When I first started this blog, I had a lot of things I wanted to share with anyone who had an interest in the subject matter. My health "experience" of the past three years surely put a damper on a lot of those plans. Of course, dying would have made the plans impossible! :-) So I'm thankful for the "experience." I'm in a position of getting somewhat good health news from time to time, which gives me periods of vacation from any heavy healthcare. I'm making the most of these times.

There are a lot of songs I've written along the line that I've intended to arrange and record "later." Well "later" is here, so I spend a lot of time doing that.

I'm also going to give some of the instruments and outboard gear I've stored for years a new home by auctioning them off. This includes one of the what I could call "Doom" guitars that I used to come up with music for many of the game projects I worked on. It's a red Gibson ES-330 that's had the pickups raised a bit (reversible). I bought it to celebrate not losing any fingers while in the Army. That was shortly after I returned from overseas. I bought it from George Luther at Rhythm City in Atlanta. It was my first of many purchases from him. George started the music superstore as you may know it today. If you have the time, watch George recall his and Rhythm City's experience in a NAMM 2008 Oral History (video).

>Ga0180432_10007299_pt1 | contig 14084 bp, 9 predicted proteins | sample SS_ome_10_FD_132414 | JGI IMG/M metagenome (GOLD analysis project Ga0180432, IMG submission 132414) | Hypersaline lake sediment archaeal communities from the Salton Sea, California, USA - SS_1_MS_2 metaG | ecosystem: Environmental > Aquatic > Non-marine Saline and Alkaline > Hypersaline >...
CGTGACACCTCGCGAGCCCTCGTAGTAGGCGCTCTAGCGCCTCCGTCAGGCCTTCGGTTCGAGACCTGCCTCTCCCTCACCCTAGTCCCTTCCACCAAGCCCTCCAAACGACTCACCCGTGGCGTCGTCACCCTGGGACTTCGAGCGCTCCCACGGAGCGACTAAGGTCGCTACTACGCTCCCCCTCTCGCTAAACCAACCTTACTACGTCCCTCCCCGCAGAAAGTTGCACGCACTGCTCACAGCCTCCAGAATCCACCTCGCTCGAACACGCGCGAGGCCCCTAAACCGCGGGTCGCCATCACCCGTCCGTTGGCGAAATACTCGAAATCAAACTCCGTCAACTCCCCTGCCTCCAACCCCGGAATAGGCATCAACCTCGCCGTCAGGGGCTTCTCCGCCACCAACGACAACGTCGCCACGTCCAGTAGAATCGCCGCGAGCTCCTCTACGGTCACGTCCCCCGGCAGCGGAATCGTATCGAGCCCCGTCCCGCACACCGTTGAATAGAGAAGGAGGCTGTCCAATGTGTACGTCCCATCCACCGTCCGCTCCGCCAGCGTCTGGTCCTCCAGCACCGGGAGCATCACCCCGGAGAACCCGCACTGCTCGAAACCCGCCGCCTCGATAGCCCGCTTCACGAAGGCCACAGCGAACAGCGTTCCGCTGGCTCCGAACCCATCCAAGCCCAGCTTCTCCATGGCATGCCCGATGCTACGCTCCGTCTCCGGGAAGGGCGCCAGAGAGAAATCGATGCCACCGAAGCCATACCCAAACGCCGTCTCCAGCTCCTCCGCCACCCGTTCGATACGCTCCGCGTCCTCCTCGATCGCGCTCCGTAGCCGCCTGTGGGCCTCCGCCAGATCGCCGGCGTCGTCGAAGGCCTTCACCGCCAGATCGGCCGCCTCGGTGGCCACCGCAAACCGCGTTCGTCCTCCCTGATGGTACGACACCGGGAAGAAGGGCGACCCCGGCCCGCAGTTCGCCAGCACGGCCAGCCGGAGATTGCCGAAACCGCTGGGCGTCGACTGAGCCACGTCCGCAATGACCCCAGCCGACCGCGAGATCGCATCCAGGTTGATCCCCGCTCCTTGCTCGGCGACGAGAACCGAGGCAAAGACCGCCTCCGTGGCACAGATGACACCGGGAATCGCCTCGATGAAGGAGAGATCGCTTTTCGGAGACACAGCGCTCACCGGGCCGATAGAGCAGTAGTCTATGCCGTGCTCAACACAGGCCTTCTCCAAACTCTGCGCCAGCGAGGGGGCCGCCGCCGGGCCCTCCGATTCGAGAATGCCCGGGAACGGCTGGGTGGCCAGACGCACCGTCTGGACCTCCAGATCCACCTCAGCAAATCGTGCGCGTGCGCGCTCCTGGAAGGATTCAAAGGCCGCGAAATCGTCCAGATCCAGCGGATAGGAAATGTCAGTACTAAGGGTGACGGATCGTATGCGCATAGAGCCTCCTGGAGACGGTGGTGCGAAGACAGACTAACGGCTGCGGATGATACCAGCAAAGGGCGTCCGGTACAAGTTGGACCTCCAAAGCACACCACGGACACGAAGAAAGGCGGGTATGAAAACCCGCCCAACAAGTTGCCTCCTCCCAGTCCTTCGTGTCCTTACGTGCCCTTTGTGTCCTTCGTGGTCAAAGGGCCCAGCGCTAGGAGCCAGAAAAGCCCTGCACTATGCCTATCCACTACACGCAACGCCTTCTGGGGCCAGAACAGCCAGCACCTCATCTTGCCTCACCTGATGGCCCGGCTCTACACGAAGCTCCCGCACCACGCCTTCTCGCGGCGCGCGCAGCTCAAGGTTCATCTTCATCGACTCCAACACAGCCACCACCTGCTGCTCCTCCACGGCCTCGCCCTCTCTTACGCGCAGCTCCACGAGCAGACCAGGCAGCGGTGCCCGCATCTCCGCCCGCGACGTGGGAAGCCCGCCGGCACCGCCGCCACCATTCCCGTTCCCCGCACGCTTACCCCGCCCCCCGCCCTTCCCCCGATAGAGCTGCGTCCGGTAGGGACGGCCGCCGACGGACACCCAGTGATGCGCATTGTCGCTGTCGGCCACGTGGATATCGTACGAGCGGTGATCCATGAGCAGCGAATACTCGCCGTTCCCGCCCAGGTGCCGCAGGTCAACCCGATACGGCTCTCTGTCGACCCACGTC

George started Rhythm City in 1961 with money he and his wife had saved for years. He bought all of his merchandise with cash and never borrowed money from a bank. He would beat anyone's price to get a sale. Other music merchandisers didn't like his competition, but they had to respect his success.

Sorry about going off on this, but I always loved to deal with George. When I lived in Florida in the late 90's, I was in a Sarasota mall, and well ahead of me, I saw George from behind. I caught up with him and discovered that he had retired after selling Rhythm City to Guitar Center. Reading about the sale later, suppliers and competitors praised the "shrewd move" by Guitar Center Management, and one supplier noted Guitar Center got an immediate presence in Atlanta and "[took] out a major competitor." I had to laugh out loud when I read the last part of that statement!

I'll put up another post with more about the auction, including the reason, recent photos, the serial number and such.